Ruprecht Polenz: Of course I appreciate that Turkey is developing its own regional policy approach. That's also in Europe's interest. But on the other hand, Turkey must for example see that in the case of Iran, Iran is conducting a nuclear policy that the entire international community finds deeply unsettling and that has even persuaded China and Russia to renew their backing of a UN Security Council resolution imposing new sanctions on Iran in a bid to end the standoff.
In that kind of situation, one can't side with Brazil and vote against such a resolution. In doing so, one endangers the success of this international policymaking. I am heavily involved with the Iranian question, and I know that there it's important that the signals that reach Iran from the international community are as cohesive as possible. It would have been much better if Turkey and Brazil had been on board.
Could it be that EU delays concerning Turkish membership have meant that Turkey is looking around for possible alternatives?
Ruprecht Polenz: I think that this sense of "we're being stalled here" is not very beneficial to the accession process. I also regret the fact that one is not sending a clearer signal to Turkey that it is welcome if it applies itself and is more successful. On the other hand the clever Turkish foreign policy community also knows only too well that the success of its regional policies is crucially dependent on the EU process. The potential of every foreign policy is dependent on the economic potency of a nation. If you see that with the launch of the accession process, foreign investment in Turkey has increased from around 1 to 2 billion dollars annually to more than 20 billion dollars annually, then this shows just how much hangs on the EU process. And if you are aware of that, then you don't wilfully alter the course of this process.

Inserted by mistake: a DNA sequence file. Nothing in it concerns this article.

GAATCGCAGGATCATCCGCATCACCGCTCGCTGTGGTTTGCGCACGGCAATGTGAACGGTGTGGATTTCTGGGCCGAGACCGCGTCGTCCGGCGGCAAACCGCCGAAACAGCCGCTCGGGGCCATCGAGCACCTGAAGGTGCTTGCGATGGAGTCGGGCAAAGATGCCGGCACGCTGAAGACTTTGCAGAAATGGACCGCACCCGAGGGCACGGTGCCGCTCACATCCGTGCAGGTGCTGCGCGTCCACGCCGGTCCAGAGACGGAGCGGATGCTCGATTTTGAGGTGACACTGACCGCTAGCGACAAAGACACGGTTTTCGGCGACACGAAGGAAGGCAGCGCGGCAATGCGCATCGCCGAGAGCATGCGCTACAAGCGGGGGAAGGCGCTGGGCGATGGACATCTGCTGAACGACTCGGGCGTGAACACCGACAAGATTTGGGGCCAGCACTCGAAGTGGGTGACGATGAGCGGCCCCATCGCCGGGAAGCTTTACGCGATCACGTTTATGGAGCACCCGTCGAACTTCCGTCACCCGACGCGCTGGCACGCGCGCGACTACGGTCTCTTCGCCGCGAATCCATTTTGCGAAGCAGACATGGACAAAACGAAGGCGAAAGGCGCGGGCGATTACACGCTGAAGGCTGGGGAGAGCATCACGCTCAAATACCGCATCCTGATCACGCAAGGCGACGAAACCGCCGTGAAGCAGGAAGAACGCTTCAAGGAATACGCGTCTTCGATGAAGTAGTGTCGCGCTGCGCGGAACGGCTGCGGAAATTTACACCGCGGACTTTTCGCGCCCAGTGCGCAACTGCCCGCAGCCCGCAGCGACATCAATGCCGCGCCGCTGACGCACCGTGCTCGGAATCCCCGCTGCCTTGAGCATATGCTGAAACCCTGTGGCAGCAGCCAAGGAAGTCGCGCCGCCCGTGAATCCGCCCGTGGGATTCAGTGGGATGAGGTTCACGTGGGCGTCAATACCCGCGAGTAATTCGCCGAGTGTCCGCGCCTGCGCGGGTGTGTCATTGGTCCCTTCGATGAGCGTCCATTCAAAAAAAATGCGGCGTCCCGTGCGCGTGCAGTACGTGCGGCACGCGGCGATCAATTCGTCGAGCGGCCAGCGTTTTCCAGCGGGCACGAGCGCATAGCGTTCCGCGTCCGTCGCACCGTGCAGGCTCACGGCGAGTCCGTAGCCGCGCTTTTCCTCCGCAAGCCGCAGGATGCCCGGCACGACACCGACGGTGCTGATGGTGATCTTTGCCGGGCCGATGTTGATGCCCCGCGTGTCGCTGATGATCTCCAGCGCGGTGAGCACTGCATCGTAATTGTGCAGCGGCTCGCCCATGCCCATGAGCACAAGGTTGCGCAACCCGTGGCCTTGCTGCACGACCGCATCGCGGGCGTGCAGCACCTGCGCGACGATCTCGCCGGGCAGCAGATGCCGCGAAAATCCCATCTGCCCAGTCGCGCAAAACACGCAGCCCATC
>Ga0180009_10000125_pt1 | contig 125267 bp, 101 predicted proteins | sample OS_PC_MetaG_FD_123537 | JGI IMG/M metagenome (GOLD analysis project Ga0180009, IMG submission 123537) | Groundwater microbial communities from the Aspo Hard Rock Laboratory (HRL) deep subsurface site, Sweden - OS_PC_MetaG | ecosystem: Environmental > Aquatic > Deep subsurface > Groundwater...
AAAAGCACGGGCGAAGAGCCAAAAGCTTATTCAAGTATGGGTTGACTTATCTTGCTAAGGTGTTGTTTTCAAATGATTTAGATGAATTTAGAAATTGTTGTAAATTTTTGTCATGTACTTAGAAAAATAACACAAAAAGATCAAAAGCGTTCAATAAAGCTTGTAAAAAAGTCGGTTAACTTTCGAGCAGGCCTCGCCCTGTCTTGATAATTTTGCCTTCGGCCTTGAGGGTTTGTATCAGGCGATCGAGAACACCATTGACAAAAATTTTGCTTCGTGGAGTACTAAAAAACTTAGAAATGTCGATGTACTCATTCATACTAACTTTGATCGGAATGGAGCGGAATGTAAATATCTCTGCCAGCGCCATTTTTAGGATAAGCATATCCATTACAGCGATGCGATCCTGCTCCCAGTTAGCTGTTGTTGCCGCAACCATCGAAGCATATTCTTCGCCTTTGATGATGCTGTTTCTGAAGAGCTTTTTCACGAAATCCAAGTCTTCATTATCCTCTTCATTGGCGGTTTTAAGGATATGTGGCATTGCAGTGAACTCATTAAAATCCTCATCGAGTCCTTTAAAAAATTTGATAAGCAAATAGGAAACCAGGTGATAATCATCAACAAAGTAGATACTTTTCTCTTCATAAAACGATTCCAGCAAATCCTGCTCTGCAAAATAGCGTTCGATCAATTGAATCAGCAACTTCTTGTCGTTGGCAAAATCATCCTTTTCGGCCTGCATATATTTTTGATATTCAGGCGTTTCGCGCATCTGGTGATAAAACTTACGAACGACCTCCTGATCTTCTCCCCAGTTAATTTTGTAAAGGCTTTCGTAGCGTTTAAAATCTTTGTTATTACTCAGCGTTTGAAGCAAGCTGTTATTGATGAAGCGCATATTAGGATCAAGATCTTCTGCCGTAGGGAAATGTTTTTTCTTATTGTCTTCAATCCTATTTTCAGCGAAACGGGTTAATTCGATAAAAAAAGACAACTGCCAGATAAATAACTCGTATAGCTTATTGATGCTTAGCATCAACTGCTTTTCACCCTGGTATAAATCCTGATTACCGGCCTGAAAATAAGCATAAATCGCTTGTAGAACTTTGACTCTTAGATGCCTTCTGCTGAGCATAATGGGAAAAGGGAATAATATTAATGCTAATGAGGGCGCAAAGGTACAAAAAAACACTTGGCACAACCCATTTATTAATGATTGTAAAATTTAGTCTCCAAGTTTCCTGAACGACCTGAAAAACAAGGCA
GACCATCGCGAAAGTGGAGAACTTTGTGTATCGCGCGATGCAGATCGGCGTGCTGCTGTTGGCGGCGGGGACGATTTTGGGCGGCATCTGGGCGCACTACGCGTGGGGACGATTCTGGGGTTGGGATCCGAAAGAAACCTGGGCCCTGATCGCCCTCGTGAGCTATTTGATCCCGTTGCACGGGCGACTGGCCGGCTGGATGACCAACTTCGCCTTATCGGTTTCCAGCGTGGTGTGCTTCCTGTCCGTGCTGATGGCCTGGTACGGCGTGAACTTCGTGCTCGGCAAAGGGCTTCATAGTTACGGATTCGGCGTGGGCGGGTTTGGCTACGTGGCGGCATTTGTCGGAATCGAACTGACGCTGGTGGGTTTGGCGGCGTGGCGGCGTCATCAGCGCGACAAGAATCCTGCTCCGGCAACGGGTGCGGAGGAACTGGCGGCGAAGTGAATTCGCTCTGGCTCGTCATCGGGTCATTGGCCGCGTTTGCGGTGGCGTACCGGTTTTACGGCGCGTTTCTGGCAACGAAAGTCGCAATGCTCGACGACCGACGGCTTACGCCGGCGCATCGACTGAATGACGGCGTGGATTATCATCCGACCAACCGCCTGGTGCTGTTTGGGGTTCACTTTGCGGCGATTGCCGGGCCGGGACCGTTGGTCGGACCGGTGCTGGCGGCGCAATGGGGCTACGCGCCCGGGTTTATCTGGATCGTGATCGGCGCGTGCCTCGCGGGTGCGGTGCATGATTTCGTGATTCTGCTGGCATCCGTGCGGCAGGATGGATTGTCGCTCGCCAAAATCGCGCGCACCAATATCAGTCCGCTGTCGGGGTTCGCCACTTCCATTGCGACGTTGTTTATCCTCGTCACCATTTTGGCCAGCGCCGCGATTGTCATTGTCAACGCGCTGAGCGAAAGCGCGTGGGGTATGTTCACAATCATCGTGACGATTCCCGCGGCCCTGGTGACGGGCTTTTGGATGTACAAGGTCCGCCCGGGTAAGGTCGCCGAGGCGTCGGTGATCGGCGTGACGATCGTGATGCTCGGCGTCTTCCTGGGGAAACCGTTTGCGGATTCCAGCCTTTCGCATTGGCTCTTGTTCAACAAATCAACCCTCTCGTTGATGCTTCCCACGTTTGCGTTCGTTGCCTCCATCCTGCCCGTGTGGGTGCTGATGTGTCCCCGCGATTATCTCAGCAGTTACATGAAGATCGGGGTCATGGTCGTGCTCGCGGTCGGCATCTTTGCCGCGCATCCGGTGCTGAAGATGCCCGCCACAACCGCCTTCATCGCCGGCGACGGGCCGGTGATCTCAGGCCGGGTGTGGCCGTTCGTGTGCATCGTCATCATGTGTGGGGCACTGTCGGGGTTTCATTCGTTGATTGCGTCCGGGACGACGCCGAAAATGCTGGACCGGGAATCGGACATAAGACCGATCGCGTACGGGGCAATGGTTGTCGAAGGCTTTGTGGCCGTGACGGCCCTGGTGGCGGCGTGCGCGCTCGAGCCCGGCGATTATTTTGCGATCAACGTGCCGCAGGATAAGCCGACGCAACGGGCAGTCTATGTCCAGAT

How do you appraise Turkey's domestic reform process? There is a sense that it has lost a good deal of its initial vigour, and that it has become bogged down…
Ruprecht Polenz: The image conjured up here in Germany is that of the "dancing procession of Echternach", a dance step requiring pilgrims to take two steps forward, and one step back. It's quite a fitting way of describing the reform process in Turkey. It was actually the case – and indeed it still is – that the current government has initiated more in this respect that many administrations before it. I very much hope that the appointment of Mr. Egemen Bagis to the post of chief EU negotiator will ensure that this reform momentum is maintained.
On the other hand, Erdogan appears to be serious about solving the Kurdish problem, even if this is unpopular with many voters. Nevertheless Erdogan is viewed with increasing scepticism in the West, and quite a few people have accused him of having a hidden, Islamic agenda. How credible do you believe these accusations to be?
Ruprecht Polenz: Of course I read these assessments of him. It's also important to me how other figures, such as the Turkish businessman Ishak Alaton, whom I hold in high regard, view this question. All these commentators tell me that he has continued to develop, that he does not have an Islamist agenda. He is certainly impulsive, but the concerns that the Turkish opposition is trying to spread about this government in other countries are unfounded.
© Qantara.de 2010
Ruprecht Polenz is the Chairman of the German Bundestag's Committee on Foreign Affairs, a member of the German delegation to the NATO Parliamentary Assembly, and one of his party's most distinguished foreign policymakers.
Translated by Nina Coon
Editor: Lewis Gropp/Qantara.de